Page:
Tuesday, May 15, 2007

The first day in the field

Today was our first day in the field. We had to cancel the field activities for Monday due to smoke permeating the Tallahassee area from the on-going north Florida wildfires. In the morning the field crew learned about the necessary steps to prepare for a field project. As archaeologists, we rarely just step into the field and start digging. There are logistical items we need to think about. For example, weeks before our project began, we were making lists and acquiring field equipment and supplies, e.g., mapping instruments, screens for sifting dirt (some of which had to be fabricated), tarps to catch the dirt while screening, hardware such as shovels and small picks, buckets, photography and writing materials, and so forth. Additionally, we had to design a plan of work that would entail proposing research questions which we hoped to answer through our fieldwork and selecting a methodology that would facilitate it. Both, of course, had to fit the timeframe of the field school. Our resulting strategy was to assess the distribution of archaeological material across the site by digging a series of shovel tests. Shovel tests are laid out on our site grid system at close intervals (10 meters or 30 feet apart) using electronic survey equipment (see picture above). We are sampling or sub-surface testing soil deposits in an attempt to locate evidence for activities associated with the occupation of the site by both the Apalachee and de Soto’s expedition. Shovel tests with significant data would later be dug further as formal excavation units with the hope of identifying specific activities of the Anhaica village.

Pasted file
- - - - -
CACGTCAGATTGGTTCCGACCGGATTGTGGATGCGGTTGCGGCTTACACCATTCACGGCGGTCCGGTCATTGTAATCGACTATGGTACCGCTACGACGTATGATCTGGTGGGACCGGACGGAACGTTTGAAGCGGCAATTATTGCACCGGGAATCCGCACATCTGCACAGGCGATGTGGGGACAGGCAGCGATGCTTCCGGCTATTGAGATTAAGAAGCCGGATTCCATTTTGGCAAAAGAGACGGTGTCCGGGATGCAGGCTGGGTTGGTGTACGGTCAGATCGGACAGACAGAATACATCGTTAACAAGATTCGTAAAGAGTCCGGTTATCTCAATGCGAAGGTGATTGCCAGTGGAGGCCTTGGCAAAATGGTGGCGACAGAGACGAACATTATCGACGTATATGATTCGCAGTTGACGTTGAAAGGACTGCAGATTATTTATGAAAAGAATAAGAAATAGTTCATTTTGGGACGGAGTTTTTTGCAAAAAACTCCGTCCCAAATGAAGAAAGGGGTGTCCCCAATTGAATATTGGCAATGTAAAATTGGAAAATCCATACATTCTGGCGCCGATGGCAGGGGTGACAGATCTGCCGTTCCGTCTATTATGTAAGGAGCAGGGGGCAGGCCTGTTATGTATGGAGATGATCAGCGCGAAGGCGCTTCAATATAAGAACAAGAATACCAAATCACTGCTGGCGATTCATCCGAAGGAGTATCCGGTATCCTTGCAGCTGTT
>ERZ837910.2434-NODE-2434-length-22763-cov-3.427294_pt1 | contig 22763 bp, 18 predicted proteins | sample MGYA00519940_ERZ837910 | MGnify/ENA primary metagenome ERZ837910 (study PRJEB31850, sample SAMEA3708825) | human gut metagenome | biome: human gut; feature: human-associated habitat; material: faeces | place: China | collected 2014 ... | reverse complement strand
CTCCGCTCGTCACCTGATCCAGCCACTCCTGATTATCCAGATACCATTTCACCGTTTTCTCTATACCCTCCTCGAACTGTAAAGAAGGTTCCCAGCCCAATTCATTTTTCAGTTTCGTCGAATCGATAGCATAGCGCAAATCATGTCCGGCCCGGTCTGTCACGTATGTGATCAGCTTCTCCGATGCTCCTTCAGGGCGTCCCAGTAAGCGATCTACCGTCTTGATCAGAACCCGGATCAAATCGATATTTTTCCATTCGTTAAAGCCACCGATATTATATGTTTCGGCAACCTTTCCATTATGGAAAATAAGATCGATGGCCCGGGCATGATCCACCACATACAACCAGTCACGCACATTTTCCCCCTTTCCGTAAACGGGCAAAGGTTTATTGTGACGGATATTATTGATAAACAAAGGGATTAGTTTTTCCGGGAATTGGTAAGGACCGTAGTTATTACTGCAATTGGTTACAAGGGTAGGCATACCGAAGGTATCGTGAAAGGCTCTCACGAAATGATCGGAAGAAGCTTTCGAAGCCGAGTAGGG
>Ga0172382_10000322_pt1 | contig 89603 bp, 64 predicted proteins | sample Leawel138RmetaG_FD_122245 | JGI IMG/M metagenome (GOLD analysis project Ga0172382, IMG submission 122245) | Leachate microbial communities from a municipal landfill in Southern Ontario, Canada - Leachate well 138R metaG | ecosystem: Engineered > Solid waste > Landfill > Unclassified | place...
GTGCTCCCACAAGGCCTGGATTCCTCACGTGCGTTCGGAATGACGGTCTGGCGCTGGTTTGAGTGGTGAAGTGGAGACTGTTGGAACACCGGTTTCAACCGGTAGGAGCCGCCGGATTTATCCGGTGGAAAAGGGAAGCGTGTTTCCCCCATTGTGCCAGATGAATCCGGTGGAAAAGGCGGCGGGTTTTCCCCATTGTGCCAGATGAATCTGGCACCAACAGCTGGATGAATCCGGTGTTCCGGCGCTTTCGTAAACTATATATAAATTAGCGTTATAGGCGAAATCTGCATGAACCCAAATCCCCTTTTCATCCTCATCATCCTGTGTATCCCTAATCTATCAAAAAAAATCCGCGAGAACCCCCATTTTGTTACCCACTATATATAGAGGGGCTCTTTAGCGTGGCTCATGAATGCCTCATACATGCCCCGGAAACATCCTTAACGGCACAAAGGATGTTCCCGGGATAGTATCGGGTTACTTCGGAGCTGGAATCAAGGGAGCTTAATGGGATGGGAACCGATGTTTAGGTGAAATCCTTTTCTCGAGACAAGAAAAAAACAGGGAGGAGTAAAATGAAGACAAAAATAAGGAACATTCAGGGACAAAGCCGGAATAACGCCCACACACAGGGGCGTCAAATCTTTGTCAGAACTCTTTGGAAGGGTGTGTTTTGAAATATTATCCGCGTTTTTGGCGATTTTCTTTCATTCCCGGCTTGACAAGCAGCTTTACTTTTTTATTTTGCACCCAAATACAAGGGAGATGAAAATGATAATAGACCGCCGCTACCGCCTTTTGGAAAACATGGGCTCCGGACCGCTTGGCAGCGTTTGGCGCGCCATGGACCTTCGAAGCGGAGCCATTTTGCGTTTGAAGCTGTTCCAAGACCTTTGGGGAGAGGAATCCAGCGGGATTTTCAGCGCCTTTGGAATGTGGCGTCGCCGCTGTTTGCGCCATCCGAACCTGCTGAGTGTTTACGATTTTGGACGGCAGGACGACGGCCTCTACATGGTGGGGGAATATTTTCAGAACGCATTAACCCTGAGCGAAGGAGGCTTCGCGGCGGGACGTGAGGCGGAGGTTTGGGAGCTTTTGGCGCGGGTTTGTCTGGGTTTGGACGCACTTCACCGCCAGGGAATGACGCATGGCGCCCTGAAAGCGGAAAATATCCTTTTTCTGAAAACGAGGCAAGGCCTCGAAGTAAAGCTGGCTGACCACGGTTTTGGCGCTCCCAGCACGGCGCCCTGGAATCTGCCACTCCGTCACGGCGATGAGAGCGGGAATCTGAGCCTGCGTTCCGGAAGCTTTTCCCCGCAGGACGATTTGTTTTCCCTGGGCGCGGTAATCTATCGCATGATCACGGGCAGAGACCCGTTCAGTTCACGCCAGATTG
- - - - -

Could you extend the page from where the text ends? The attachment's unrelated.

In the afternoon we began shovel testing. As is always the case with the outset of a field project, digging started out slowing with everyone trying to figure out how to best carry out the work, e.g., where to situate the screen from the shovel test unit and making sure the dig kit is complete. While we had some idea of the stratigraphy we would encounter, initial shovel tests were dug cautiously in order to determine the sequence of soil changes and the presence or absence of artifacts. This included simply trying to identify artifacts as artifacts, e.g., whether a clump of dirt was either an animal or human bone or in fact a piece of PCV from a recent sewer line installation! Tomorrow’s and subsequent days’ work will no doubt advance more efficiently as we gain our “archaeological” bearings and the students become more experienced.